Sevgi Sipahi is a current student in "Spanish in the Community." During spring break she traveled to Latin America to do some good work. Here are her words:
Over spring break I did a medical mission with the Foundation for International Medical Relief of Children (FIMRC) in El Salvador. We worked in a clinic in a small community, Las Delicias, just outside of San Salvador. Our time was split up between doing work in the clinic, making house calls with the nurse, and checking the conditions of the homes with a program director. The nurse did not speak english and I was the only one in my small group who could speak spanish, so I had to translate for the other volunteers, and I also had the opportunity to interact with the community members. There is a school in Las Delicias that has about 400 students. We gave presentations on the causes of parasites as well as ways to prevent parasites. At the end of our presentation we administered anti-parasitic medication. The presentations were all in Spanish, and we had the chance to interact with the students during recess.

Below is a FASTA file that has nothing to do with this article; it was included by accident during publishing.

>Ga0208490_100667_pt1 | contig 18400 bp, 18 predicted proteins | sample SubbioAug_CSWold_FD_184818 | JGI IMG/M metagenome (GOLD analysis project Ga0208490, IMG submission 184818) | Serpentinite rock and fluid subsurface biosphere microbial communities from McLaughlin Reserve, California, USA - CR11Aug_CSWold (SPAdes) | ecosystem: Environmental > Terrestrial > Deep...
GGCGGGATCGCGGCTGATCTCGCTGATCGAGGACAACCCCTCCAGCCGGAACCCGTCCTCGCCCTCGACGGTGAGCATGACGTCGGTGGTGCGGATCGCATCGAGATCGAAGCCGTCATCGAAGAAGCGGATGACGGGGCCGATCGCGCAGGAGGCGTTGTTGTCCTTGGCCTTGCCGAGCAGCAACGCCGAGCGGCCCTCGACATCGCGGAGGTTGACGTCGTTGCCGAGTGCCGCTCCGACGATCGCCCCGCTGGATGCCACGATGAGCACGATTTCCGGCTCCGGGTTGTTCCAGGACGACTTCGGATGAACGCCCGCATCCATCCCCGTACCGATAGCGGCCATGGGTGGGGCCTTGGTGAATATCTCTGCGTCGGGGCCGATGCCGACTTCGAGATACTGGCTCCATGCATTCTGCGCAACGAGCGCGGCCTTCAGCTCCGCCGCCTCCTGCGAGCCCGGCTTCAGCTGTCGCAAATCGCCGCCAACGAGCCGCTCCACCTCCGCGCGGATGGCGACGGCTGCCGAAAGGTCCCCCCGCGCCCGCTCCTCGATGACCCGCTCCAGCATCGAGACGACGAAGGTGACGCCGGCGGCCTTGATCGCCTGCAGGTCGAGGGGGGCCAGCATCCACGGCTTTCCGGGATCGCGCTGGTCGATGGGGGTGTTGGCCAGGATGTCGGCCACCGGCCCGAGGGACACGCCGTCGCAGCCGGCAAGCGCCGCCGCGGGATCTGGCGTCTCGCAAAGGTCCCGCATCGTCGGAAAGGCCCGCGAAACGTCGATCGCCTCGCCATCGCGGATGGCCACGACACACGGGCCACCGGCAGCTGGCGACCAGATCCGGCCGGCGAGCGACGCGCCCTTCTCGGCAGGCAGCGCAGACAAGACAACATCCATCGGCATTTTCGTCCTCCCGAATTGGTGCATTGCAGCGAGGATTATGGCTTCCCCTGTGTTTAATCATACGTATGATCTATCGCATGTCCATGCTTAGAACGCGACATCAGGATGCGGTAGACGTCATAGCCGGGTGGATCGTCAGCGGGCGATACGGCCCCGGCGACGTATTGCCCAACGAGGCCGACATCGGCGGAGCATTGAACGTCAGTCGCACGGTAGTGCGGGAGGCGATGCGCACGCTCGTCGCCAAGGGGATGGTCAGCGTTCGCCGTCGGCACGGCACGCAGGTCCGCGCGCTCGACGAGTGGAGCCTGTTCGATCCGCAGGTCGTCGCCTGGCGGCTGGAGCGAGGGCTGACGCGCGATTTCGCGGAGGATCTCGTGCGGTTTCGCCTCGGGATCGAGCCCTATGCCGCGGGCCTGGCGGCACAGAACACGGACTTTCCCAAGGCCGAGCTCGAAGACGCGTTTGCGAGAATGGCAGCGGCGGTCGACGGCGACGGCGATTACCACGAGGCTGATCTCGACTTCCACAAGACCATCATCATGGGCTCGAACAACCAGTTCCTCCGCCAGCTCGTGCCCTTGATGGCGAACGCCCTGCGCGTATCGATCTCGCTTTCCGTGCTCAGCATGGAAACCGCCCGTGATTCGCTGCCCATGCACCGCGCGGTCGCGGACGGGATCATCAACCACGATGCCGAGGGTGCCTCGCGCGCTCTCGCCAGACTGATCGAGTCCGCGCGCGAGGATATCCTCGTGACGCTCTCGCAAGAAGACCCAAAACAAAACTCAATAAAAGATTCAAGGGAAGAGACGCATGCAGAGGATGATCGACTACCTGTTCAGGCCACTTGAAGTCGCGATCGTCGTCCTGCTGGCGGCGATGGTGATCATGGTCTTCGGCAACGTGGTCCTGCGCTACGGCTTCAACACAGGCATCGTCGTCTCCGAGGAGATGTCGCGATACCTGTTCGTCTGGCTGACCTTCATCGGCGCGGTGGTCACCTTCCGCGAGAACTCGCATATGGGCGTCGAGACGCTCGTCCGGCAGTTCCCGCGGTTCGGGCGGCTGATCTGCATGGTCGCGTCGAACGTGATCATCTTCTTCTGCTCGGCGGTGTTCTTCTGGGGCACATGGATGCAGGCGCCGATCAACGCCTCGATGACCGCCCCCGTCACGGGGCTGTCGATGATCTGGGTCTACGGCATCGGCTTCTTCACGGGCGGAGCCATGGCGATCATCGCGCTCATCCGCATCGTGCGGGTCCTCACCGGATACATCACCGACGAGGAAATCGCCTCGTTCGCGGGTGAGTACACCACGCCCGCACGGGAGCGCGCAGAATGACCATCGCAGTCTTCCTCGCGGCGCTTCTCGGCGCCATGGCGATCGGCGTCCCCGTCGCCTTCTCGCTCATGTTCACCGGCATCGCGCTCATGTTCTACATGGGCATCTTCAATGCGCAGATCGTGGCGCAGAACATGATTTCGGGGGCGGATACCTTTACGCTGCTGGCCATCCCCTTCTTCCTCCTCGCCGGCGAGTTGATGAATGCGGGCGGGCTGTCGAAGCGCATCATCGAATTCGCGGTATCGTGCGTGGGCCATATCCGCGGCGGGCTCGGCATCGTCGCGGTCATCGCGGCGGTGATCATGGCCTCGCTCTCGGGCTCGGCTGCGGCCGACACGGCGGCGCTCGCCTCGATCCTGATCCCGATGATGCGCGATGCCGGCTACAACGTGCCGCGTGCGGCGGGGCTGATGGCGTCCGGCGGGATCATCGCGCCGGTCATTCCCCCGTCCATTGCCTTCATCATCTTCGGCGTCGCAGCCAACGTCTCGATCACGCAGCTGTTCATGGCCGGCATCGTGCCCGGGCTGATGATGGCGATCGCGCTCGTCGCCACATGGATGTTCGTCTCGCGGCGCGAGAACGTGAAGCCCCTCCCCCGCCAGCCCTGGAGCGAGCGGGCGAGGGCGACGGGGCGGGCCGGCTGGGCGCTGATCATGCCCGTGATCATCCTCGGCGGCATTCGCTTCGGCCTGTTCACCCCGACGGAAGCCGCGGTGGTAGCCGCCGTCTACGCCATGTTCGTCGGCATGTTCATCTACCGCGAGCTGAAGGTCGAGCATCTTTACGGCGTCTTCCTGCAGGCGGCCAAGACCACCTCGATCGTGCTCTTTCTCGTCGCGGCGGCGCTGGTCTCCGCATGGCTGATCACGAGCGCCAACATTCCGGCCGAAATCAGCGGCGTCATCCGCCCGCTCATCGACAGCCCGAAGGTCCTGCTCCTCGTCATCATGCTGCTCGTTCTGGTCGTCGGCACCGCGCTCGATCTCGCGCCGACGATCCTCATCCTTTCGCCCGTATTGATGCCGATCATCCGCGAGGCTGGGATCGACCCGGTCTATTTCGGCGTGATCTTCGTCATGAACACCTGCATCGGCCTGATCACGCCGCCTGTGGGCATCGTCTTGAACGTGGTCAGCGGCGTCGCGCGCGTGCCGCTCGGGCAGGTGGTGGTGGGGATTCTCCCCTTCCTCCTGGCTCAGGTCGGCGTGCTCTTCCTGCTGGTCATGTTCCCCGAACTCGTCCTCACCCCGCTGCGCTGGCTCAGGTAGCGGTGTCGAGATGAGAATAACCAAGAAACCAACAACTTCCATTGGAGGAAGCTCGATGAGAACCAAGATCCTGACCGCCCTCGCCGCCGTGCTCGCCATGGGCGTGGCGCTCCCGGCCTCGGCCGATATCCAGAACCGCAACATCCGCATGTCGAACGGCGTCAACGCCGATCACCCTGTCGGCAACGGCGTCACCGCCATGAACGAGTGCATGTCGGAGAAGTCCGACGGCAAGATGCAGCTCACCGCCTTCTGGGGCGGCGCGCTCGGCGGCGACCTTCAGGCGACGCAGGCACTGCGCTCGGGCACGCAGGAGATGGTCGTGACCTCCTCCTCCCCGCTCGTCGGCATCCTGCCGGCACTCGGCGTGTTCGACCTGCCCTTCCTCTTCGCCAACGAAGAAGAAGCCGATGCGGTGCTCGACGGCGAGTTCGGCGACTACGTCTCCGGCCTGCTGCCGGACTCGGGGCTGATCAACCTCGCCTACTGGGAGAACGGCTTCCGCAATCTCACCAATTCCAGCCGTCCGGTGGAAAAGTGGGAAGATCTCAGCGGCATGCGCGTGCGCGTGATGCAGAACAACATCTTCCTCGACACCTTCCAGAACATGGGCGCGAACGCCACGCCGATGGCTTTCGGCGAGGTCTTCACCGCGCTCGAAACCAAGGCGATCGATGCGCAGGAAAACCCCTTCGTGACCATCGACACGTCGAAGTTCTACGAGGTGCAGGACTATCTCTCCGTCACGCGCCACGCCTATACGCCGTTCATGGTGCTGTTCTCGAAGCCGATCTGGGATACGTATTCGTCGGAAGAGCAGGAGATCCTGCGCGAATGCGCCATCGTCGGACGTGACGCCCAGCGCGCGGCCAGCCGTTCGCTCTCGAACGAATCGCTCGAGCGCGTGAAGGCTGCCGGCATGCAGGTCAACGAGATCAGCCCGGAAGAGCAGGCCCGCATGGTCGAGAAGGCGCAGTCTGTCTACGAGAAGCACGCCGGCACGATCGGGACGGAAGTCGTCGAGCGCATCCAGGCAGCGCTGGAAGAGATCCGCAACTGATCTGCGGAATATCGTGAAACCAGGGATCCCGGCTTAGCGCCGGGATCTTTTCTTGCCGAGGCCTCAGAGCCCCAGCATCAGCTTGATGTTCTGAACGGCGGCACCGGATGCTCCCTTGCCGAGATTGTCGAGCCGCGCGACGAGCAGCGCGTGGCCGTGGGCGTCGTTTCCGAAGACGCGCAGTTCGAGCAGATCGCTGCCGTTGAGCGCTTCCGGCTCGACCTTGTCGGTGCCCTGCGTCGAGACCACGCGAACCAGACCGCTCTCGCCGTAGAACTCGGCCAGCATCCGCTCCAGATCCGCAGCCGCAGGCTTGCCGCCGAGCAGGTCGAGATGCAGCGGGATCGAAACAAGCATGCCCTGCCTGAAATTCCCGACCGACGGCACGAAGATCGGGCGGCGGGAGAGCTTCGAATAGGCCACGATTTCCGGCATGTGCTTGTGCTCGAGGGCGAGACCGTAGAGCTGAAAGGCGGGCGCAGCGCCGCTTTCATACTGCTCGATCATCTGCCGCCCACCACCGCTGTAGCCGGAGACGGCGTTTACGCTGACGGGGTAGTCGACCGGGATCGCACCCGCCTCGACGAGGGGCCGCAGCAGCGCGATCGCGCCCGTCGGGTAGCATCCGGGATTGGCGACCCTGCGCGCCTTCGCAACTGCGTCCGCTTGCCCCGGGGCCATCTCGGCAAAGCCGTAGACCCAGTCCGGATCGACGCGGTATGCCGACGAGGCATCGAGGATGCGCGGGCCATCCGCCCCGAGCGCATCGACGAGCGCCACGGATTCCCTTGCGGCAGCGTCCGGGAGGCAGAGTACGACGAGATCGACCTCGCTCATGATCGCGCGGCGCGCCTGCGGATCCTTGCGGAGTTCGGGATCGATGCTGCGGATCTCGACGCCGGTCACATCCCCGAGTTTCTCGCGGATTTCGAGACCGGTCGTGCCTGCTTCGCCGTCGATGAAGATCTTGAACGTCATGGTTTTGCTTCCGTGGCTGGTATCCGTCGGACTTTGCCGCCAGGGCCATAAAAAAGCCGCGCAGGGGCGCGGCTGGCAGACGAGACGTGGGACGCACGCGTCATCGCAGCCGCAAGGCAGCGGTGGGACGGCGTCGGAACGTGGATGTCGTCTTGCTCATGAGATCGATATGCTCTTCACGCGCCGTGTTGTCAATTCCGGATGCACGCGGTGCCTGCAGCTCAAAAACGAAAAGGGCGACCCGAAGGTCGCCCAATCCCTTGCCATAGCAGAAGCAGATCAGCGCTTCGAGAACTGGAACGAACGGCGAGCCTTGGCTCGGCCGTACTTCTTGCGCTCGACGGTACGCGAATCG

I applaud Sevgi's interactions with the community and her choice to use spring break as a way to travel and engage with important issues at the same time. Her experience brings some questions to mind:
- Does SPAN 232 "Spanish in the Community" help prepare students for international service work?
- How can students who go abroad to do this kind of work contribute to the curriculum of SPAN 232 so that all students can learn what they learned?
- What cultural insights to students gain on trips like this that they can then apply to their work here at home?
- Do students see any problems with the international "mission" work that they are involved in? For example, do they think the programs ever impose their own cultural assumptions on to the culture they are helping?